Improper Disclosure of Research Information Results in $3.9 Million Settlement

Improper Disclosure of Research Information Results in $3.9 Million Settlement


On March 17, 2016, the U.S. Department of Health and Human Services, Office for Civil Rights (“OCR”) announced that the Feinstein Institution for Medical Research (“Feinstein”) agreed to pay $3.9 million to resolve allegations that it violated the Health Insurance Portability and Accountability Act (“HIPAA”).  The Feinstein settlement emphasizes the necessity of creating and implementing policies governing access to electronic protected health information (“ePHI”) and the removal of hardware containing ePHI from a worksite, as well as ensuring that the proper physical safeguards exist to protect laptops and other ePHI sources.

Feinstein is a New York not-for-profit corporation sponsored by Northwell Health, Inc. (“Northwell”).  OCR’s investigation of Feinstein began after Feinstein reported a HIPAA breach in September 2012.  Feinstein’s breach report stated that an unencrypted laptop containing ePHI was stolen from the car of a Feinstein employee.  The laptop contained the ePHI of 13,000 individuals.    

Following OCR’s investigation of Feinstein’s HIPAA breach report, OCR alleged Feinstein failed to do each of the following:  (1) conduct a risk assessment to address potential risks and vulnerabilities to the ePHI held by Feinstein; (2) implement policies and procedures for granting access to ePHI; (3) implement physical safeguards for the laptop; (4) implement policies and procedures governing receipt and removal of hardware and electronic media that contain ePHI into and out of a facility; and (5) implement a mechanism to encrypt ePHI or ensure that an alternative measure to encryption was safeguarding the ePHI.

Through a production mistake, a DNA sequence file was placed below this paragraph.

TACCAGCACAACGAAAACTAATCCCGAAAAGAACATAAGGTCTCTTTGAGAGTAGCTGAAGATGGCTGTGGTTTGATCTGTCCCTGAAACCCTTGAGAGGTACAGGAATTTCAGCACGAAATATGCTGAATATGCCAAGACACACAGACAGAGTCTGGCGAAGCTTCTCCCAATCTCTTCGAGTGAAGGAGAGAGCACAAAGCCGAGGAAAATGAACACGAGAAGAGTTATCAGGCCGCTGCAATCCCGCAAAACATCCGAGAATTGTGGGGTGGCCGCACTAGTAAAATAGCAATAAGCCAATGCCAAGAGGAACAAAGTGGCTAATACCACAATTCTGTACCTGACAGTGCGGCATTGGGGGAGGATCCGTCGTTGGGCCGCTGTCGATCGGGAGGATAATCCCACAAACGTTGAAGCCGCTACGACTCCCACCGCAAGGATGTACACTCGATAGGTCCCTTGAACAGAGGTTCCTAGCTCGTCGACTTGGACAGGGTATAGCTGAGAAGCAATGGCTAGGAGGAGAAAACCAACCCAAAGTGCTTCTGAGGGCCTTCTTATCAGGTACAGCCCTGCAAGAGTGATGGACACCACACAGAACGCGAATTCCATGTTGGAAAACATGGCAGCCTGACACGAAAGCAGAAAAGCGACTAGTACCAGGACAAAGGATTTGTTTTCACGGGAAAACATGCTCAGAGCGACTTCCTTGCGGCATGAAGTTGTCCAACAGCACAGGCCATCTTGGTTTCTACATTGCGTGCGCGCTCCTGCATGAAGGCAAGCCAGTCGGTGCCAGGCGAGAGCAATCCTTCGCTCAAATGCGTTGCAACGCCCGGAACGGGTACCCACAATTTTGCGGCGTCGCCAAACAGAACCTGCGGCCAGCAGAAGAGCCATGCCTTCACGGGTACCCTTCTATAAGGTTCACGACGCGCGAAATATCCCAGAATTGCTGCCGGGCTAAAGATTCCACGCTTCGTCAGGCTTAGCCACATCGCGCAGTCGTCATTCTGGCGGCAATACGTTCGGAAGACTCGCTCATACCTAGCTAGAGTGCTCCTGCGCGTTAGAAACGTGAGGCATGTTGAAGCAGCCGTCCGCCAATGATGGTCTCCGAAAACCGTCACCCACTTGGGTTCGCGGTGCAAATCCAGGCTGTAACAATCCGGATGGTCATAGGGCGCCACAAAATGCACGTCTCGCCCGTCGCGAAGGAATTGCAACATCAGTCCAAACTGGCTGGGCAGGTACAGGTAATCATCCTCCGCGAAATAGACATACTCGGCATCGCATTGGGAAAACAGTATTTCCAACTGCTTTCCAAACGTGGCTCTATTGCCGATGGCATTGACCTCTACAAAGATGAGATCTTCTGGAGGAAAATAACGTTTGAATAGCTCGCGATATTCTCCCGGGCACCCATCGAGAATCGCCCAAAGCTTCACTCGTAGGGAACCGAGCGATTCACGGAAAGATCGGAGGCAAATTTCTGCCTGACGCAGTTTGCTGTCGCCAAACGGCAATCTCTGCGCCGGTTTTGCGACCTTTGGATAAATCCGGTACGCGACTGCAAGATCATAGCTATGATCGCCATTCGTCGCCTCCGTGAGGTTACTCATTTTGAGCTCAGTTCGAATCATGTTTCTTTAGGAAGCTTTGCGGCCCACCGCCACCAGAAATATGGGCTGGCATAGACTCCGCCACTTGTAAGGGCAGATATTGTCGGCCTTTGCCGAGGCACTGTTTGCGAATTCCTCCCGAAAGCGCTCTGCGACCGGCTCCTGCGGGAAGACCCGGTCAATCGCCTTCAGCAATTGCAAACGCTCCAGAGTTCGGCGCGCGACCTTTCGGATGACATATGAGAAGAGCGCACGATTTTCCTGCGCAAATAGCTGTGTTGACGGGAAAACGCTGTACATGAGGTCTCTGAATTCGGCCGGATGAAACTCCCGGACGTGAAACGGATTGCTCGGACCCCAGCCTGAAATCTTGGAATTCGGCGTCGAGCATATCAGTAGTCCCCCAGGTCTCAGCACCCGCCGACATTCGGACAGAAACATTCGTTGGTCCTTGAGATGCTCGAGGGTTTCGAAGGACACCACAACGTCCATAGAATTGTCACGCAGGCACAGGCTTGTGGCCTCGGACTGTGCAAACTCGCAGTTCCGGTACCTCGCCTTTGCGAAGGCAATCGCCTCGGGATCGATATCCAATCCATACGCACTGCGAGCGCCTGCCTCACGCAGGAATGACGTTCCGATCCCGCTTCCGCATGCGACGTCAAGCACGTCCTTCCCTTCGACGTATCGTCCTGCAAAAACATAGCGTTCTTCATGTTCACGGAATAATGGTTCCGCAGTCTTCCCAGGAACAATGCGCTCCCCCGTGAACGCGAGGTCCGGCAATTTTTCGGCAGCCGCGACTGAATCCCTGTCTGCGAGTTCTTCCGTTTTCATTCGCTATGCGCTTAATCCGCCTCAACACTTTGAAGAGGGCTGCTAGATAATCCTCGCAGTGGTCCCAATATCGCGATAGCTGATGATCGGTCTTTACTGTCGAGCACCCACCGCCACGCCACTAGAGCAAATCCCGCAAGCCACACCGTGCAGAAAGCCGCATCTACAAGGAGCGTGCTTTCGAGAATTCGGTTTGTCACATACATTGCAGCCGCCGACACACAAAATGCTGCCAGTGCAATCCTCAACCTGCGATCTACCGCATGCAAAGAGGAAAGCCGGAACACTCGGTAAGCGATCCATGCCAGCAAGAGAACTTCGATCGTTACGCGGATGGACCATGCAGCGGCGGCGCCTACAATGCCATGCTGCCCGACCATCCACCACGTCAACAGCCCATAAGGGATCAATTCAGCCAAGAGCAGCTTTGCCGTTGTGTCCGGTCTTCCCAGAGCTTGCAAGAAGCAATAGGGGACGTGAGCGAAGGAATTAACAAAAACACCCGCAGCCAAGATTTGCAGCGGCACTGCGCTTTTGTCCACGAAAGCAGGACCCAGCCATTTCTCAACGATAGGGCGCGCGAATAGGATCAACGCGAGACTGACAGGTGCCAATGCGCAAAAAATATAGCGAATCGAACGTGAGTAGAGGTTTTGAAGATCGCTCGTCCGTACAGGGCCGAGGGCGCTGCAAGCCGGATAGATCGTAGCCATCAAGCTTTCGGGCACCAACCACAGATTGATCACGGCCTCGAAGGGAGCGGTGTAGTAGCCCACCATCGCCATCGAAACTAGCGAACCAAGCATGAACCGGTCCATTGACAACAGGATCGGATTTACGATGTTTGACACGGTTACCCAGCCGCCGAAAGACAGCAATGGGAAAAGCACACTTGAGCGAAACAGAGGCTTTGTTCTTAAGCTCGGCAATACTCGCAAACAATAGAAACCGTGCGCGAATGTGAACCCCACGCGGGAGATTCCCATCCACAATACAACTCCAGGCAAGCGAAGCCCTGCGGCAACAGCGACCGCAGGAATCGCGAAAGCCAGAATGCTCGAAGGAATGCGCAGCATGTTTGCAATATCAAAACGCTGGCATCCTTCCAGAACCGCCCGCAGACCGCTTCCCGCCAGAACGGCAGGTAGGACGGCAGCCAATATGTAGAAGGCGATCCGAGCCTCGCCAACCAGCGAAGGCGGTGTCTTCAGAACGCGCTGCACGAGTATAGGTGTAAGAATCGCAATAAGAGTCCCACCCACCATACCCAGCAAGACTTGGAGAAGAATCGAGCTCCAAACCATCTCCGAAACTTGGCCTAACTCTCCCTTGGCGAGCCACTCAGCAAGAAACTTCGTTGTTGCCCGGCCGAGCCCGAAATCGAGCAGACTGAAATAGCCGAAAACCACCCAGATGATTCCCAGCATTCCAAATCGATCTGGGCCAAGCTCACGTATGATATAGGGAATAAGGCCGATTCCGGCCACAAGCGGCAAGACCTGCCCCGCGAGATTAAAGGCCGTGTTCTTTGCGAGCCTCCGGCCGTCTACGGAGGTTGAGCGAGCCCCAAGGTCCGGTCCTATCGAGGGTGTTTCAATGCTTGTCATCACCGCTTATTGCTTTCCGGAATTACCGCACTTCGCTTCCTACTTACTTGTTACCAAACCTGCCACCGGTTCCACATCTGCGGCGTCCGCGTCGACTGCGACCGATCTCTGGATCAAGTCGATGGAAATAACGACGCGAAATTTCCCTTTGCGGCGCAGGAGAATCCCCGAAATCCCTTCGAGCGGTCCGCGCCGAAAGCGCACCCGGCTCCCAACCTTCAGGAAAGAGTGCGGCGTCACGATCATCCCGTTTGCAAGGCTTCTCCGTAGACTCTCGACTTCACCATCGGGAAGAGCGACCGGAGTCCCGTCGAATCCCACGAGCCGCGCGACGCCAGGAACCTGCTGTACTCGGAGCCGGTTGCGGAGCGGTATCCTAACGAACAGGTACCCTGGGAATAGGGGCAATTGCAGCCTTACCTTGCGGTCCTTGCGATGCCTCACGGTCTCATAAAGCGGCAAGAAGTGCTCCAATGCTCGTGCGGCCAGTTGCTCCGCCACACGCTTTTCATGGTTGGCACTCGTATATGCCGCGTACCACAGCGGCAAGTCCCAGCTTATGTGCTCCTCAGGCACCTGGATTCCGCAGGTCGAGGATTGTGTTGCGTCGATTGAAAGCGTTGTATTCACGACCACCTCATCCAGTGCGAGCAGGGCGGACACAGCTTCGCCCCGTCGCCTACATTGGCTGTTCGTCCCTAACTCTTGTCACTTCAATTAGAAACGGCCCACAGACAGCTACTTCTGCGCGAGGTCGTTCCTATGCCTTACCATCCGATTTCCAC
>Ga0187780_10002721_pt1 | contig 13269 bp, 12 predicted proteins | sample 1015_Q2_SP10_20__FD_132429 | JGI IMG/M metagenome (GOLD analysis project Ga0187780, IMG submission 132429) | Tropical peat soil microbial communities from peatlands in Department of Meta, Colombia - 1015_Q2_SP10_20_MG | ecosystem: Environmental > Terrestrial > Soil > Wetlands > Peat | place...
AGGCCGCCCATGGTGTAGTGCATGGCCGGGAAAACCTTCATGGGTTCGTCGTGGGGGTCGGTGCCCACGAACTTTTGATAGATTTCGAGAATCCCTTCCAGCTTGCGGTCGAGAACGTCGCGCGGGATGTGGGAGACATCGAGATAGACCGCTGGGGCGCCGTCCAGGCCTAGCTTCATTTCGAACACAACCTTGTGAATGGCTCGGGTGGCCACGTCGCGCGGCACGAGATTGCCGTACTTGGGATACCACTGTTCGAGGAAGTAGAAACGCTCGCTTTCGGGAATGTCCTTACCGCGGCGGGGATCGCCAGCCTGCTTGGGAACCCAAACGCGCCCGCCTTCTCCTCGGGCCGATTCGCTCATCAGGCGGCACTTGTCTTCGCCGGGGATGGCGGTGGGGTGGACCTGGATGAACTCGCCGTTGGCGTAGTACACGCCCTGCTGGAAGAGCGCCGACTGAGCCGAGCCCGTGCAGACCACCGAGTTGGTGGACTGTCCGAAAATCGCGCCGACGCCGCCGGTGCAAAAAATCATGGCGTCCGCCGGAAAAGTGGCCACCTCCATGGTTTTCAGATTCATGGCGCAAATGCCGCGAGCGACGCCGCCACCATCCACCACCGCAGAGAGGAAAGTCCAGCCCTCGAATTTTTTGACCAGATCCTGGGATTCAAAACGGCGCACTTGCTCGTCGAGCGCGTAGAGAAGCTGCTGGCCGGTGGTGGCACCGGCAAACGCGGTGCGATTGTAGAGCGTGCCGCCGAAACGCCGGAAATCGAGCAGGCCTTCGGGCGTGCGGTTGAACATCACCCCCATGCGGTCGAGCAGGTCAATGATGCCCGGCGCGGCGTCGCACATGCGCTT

Feinstein and OCR entered into a Resolution Agreement and Corrective Action Plan (“CAP”) to resolve the allegations.  In addition to the $3.9 million payment, Feinstein agreed to do the following as part of the three-year CAP:

  • Conduct and submit to OCR a risk analysis that incorporates and takes inventory of all electronic equipment, data systems, and applications that contain, store, transmit or receive ePHI. This risk analysis is subject to amendment and modification until approved by OCR.
  • Develop a management plan to address and mitigate security risks identified in the risk analysis. This management plan must be approved by OCR and must be revised until OCR’s concerns are addressed.
  • Review privacy and security policies and procedures and submit the same to OCR for review and approval.
  • Distribute policies and procedures to its workforce and obtain signed certifications that the employees understand and will abide by the policies and procedures.
  • Update the policies and procedures at least once every twelve months.
  • Develop training materials addressing the requirements of the privacy, security and breach notification rules and submit the same to OCR for review and approval.

As part of a thorough and substantive HIPAA compliance program, covered entities should have policies and procedures in place to: (1) identify the appropriate uses and disclosures of ePHI; (2) outline how ePHI is kept secure and managed; (3) govern how devices and media are protected and the ePHI contained in device and media is controlled; and (4) describe how encryption and decryption of ePHI should be applied.

OCR has been active with HIPAA enforcement activities and Saul Ewing continues to monitor these developments.  The Feinstein settlement was the second settlement announced by OCR in a two-day period (March 16, 2016 and March 17, 2016).  Other recent Saul Ewing articles about OCR HIPAA resolutions, including the settlement announced by OCR on March 16, 2016, may be found here:

Seven-Figure Settlement Reinforces Necessity of Business Associate Agreements 

Six-Figure January HIPAA Enforcement Activities Highlight Importance of Maintaining Privacy Protections 

University with Multiple Covered Entity Components Enters into $750,000 HIPAA Settlement 

Saul Ewing attorneys have extensive experience assisting covered entities and business associates with HIPAA Privacy Rule, Security Rule and Breach Notification Rule compliance.  We routinely prepare HIPAA compliance protocols and assist covered entities and business associates with risk assessments.  For more information on these matters, please contact the authors or the attorney at the firm with whom you are regularly in contact.

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